After the entering of the Promised Land, Israel’s exposure to Canaanite worship affected the nation’s own worship. The Tanach[6] reveals clearly that Israel adopted some of the practices of the pagan people around them. At various times God’s people lapsed into idolatry; some idols were placed on pedestals, and sometimes they were adorned or fastened with silver chains (Is. 40:19 “…The image, a workman hath cast it, and the goldsmith overlayeth it with gold, and casteth for it silver chains…” [7]) or fastened with pegs lest they totter and fall (Isaiah 41:7  Woodcarvers, goldsmiths, and other workers  encourage one another and say, “We’ve done a great job!” Then they nail the idol down, so it won’t fall over. [8]). Shrines and altars were sometimes erected to these pagan gods, but such idolatry was condemned by God and His special spokesmen, Moses and the Prophets of the Tanach.  The punishments that the people of God suffered for their disobedience was to serve as a reminder for believers in future times that the Almighty God of Heaven was a jealous God, and He alone was to be worshipped.
In the B’rit Hadashah[9], worship was characterized by joy and thanksgiving because of God’s gracious redemption in Messiah. This early first century worship focused on God’s saving work in Yeshua Ha’Machiach[10]. True worship was considered that which occurred under the inspiration of God’s Spirit (John 4:23–24; Phil. 3:3).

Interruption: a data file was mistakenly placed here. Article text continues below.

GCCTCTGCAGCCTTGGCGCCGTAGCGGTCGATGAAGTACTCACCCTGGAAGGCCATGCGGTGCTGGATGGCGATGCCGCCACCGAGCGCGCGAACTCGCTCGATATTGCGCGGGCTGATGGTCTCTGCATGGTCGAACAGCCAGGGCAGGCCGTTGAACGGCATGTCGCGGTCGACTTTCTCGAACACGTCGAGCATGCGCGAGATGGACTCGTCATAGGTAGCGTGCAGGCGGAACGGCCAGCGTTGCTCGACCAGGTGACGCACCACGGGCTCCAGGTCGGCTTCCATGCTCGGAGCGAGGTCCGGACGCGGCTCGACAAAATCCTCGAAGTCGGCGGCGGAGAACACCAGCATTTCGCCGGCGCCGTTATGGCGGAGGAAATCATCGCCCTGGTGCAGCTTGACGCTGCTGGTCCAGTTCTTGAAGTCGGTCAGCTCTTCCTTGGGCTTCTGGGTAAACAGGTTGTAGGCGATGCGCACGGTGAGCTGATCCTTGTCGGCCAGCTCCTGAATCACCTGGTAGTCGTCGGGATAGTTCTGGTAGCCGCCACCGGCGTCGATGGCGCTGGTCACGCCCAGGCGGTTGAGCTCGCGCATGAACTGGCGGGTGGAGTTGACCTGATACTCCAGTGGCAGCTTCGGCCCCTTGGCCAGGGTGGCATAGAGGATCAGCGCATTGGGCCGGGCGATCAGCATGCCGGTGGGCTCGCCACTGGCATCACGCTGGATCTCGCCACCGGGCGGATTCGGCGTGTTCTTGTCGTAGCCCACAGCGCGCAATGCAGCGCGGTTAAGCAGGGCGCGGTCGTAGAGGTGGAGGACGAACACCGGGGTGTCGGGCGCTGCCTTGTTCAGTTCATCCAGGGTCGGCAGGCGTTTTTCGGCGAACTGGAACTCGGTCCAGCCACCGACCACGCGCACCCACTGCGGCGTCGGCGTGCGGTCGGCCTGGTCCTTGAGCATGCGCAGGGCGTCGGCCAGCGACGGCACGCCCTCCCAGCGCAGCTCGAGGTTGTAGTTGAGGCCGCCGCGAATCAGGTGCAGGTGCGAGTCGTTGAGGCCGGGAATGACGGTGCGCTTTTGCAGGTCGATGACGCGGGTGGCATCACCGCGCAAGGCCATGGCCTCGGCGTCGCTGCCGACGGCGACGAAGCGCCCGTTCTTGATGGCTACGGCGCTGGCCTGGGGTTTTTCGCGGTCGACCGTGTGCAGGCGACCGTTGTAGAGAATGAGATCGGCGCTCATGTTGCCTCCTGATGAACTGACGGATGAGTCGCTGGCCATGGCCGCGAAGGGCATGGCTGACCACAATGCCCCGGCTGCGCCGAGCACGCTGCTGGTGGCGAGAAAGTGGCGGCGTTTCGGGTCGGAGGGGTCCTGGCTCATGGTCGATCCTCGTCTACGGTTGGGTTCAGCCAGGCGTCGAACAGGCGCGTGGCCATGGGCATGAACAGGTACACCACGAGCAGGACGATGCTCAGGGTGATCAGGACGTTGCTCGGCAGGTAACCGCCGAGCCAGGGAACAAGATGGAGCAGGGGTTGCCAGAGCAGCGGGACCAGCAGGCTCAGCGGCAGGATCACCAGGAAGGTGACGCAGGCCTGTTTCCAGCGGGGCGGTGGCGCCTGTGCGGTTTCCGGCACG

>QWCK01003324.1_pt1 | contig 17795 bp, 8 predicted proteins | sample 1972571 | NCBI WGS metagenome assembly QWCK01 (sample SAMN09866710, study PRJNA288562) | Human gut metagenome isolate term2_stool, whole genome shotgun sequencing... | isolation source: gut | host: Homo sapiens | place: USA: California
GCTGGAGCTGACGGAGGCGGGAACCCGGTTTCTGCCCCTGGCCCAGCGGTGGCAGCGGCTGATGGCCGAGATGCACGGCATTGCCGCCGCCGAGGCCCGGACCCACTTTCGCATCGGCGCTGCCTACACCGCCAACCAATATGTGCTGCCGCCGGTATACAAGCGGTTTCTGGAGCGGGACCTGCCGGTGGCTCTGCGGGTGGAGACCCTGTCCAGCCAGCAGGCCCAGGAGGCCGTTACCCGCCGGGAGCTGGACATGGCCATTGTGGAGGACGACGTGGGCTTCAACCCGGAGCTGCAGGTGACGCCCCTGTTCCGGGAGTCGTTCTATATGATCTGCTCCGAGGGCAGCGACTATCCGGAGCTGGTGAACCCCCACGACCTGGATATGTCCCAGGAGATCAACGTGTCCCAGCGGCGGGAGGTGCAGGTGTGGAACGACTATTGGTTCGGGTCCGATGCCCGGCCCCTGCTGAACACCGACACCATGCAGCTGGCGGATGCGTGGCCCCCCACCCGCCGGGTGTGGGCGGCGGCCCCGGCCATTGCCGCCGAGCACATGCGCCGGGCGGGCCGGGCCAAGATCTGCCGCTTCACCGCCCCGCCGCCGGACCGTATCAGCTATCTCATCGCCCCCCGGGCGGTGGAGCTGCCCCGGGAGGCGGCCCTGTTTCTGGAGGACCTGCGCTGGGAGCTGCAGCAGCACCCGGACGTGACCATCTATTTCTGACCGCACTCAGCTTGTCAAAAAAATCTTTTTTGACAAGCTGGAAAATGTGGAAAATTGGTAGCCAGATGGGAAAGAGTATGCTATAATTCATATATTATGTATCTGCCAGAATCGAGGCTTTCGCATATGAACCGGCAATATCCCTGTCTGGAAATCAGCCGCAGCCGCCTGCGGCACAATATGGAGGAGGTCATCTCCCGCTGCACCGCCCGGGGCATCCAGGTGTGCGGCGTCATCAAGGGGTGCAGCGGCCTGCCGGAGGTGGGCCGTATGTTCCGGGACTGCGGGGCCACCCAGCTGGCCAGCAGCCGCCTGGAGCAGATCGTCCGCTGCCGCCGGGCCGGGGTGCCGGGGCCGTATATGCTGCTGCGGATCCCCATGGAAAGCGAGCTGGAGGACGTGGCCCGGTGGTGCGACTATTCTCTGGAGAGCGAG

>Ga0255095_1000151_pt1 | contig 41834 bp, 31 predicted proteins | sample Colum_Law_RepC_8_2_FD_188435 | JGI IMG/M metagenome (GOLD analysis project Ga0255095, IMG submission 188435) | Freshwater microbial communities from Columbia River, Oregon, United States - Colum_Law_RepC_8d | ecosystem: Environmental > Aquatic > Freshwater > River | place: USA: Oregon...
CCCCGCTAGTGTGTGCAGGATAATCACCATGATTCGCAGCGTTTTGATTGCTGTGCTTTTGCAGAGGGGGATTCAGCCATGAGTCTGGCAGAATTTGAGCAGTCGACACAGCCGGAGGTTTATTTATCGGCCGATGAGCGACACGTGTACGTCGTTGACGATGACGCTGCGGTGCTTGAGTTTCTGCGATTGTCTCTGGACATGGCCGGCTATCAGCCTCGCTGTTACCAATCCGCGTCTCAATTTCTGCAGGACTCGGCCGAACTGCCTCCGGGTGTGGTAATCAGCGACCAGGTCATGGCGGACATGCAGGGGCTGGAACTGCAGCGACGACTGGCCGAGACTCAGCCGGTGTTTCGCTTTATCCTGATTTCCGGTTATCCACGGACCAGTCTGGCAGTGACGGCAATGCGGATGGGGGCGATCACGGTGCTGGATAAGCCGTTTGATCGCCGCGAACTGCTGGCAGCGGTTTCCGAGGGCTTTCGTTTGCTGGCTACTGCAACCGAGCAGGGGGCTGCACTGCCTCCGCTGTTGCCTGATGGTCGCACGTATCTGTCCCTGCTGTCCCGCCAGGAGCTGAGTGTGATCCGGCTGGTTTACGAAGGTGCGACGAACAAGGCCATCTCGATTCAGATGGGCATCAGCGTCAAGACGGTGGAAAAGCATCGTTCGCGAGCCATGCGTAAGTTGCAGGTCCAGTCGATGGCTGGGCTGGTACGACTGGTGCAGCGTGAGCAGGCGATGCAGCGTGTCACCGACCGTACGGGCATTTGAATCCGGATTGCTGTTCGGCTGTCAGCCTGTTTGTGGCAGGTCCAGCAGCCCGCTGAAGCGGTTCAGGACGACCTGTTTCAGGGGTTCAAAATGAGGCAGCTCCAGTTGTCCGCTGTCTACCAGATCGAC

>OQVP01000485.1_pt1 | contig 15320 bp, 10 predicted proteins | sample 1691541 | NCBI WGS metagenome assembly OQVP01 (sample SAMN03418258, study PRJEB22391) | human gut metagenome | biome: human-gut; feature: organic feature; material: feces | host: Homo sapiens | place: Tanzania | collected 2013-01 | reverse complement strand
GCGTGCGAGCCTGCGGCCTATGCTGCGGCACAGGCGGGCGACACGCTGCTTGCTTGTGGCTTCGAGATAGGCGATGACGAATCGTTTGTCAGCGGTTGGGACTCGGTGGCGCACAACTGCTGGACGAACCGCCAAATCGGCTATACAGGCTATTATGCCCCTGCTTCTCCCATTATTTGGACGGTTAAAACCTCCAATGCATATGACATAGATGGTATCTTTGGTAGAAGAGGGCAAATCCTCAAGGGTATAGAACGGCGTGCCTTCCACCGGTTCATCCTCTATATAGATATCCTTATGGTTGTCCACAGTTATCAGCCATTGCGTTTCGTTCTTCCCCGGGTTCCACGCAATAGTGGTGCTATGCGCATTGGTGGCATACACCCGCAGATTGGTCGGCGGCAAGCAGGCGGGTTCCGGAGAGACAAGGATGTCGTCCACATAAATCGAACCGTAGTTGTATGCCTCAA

John 4:23
But the hour cometh, and now is, when the true worshippers shall worship the Father in spirit and in truth: for the Father seeketh such to worship him. 24 God is a Spirit: and they that worship him must worship him in spirit and in truth. [11]

                The early believers were Jewish and continued to follow the Torah and customs of their people. They observed the Sabbath and the Jewish holy days, such as the great annual festivals. The B’rit Hadashah itself contains no references to any separate “Christian festivals” as there was no need; Messiah hadn’t come to establish a new religion, but to correct man’s corruption of the one God Himself had passed down to Moses on Mt. Sinai.

As they gathered together, these first believers would study from the Hebrew Scriptures (as there was no B’rit Hadashah; the first gospels would not be written until 25-30 years after Messiah’s crucifixion and resurrection) .  Emphasis was given to the messianic prophecies that had been fulfilled in Yeshua Ha’Machiach, so that new comers would receive a solid foundation of His teachings and His correct interpretation of the Torah of God.  For their worship of the Son of God, these early believers would suffer persecution from all sides; it would be this persecution that in 100 AD. would split the early church away from its Hebraic roots, and away from the pure worship of Elohim as introduced and correctly interpreted by Yeshua (Note: see Yeshua’s pronunciation of this creed, His creed, in Matt. 22:35-40, Luke 10:25-37 and Mark 12:28-34: we will explore this further in another epistle).